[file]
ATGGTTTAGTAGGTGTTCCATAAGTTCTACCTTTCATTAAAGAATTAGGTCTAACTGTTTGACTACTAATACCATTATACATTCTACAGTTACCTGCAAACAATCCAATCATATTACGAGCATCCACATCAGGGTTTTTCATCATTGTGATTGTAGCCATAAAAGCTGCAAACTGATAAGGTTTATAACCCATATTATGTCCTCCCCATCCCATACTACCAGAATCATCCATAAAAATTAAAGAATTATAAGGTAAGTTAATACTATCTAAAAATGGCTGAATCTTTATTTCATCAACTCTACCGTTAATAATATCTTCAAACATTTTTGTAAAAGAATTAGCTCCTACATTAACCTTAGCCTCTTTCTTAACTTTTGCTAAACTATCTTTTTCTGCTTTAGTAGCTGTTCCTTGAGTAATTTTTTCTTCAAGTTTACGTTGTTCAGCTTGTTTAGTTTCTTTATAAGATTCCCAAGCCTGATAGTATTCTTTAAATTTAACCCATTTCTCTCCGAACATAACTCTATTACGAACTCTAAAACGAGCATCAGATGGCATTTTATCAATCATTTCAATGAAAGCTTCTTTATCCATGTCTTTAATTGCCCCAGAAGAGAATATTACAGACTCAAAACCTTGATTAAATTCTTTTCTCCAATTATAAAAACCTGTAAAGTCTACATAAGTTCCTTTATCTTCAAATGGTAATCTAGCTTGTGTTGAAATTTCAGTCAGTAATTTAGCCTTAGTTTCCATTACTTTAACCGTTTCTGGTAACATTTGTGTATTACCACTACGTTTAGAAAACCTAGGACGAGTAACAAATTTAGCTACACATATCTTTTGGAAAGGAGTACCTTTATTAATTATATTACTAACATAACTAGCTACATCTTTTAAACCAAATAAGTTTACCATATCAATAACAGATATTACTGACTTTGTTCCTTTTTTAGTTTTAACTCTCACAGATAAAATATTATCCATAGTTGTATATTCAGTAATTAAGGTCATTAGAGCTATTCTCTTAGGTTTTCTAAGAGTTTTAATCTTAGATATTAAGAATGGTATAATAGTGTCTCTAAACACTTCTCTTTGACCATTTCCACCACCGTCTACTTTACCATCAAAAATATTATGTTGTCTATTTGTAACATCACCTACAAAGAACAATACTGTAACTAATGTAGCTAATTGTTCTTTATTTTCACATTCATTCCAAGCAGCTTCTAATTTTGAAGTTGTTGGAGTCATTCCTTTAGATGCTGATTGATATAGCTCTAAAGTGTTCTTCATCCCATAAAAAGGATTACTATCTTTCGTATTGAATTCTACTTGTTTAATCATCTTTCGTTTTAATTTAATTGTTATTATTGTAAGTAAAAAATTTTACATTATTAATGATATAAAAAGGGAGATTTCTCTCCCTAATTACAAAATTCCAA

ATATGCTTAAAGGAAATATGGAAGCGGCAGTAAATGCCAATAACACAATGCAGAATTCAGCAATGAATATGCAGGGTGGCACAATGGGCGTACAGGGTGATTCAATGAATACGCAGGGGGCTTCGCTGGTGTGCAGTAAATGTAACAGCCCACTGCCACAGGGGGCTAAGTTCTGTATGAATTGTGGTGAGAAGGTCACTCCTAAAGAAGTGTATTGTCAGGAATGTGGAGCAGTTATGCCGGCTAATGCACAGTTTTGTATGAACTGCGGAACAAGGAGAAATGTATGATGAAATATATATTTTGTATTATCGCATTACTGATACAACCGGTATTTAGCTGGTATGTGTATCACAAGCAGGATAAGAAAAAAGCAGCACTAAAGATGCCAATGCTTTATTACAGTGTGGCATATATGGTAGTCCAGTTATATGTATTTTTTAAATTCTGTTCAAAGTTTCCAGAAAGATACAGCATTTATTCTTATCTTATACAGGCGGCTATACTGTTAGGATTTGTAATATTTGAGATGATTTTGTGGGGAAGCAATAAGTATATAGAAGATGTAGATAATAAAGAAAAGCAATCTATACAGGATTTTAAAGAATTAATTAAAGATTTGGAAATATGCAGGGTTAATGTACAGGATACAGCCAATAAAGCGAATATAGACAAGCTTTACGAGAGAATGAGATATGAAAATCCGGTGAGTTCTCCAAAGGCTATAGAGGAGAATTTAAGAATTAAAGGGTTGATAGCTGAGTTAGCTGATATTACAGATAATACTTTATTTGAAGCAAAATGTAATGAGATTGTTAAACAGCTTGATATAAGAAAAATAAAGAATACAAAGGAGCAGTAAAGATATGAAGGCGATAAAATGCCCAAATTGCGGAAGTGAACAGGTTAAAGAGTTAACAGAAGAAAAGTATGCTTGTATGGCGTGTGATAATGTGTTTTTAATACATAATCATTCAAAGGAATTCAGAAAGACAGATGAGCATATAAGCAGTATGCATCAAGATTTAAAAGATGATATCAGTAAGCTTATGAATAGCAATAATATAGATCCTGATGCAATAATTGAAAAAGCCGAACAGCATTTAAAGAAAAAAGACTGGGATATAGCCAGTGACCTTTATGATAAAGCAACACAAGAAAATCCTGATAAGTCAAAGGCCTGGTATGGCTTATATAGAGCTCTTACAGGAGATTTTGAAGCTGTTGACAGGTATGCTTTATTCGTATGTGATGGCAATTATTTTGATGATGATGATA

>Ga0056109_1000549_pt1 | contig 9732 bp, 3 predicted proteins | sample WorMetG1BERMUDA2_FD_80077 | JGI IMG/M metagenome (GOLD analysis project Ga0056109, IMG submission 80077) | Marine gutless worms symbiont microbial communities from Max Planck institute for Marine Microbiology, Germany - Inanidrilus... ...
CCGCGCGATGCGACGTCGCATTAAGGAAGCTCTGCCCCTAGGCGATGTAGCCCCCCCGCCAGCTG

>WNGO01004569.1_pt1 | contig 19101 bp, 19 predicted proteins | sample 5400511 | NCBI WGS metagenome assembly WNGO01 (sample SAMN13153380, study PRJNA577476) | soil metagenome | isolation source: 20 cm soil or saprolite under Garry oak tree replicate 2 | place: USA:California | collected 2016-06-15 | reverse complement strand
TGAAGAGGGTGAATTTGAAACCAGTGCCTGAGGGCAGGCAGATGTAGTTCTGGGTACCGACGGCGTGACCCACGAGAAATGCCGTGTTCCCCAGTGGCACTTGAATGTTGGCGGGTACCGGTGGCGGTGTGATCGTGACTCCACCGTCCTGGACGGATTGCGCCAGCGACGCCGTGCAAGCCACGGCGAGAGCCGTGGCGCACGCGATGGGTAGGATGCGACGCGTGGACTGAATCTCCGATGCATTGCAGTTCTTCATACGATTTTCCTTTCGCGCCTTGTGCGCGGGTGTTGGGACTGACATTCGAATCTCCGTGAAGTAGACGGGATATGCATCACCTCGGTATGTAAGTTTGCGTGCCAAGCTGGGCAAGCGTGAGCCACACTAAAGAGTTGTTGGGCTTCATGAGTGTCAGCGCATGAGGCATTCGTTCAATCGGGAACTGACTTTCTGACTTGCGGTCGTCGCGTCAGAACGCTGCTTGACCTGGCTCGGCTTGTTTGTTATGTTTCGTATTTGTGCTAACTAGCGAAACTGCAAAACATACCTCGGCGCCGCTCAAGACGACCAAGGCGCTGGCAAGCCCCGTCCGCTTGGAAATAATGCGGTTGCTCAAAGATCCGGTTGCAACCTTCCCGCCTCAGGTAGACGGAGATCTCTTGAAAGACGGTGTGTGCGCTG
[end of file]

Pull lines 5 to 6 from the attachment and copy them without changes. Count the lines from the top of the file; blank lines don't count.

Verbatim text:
>WNGO01004569.1_pt1 | contig 19101 bp, 19 predicted proteins | sample 5400511 | NCBI WGS metagenome assembly WNGO01 (sample SAMN13153380, study PRJNA577476) | soil metagenome | isolation source: 20 cm soil or saprolite under Garry oak tree replicate 2 | place: USA:California | collected 2016-06-15 | reverse complement strand
TGAAGAGGGTGAATTTGAAACCAGTGCCTGAGGGCAGGCAGATGTAGTTCTGGGTACCGACGGCGTGACCCACGAGAAATGCCGTGTTCCCCAGTGGCACTTGAATGTTGGCGGGTACCGGTGGCGGTGTGATCGTGACTCCACCGTCCTGGACGGATTGCGCCAGCGACGCCGTGCAAGCCACGGCGAGAGCCGTGGCGCACGCGATGGGTAGGATGCGACGCGTGGACTGAATCTCCGATGCATTGCAGTTCTTCATACGATTTTCCTTTCGCGCCTTGTGCGCGGGTGTTGGGACTGACATTCGAATCTCCGTGAAGTAGACGGGATATGCATCACCTCGGTATGTAAGTTTGCGTGCCAAGCTGGGCAAGCGTGAGCCACACTAAAGAGTTGTTGGGCTTCATGAGTGTCAGCGCATGAGGCATTCGTTCAATCGGGAACTGACTTTCTGACTTGCGGTCGTCGCGTCAGAACGCTGCTTGACCTGGCTCGGCTTGTTTGTTATGTTTCGTATTTGTGCTAACTAGCGAAACTGCAAAACATACCTCGGCGCCGCTCAAGACGACCAAGGCGCTGGCAAGCCCCGTCCGCTTGGAAATAATGCGGTTGCTCAAAGATCCGGTTGCAACCTTCCCGCCTCAGGTAGACGGAGATCTCTTGAAAGACGGTGTGTGCGCTG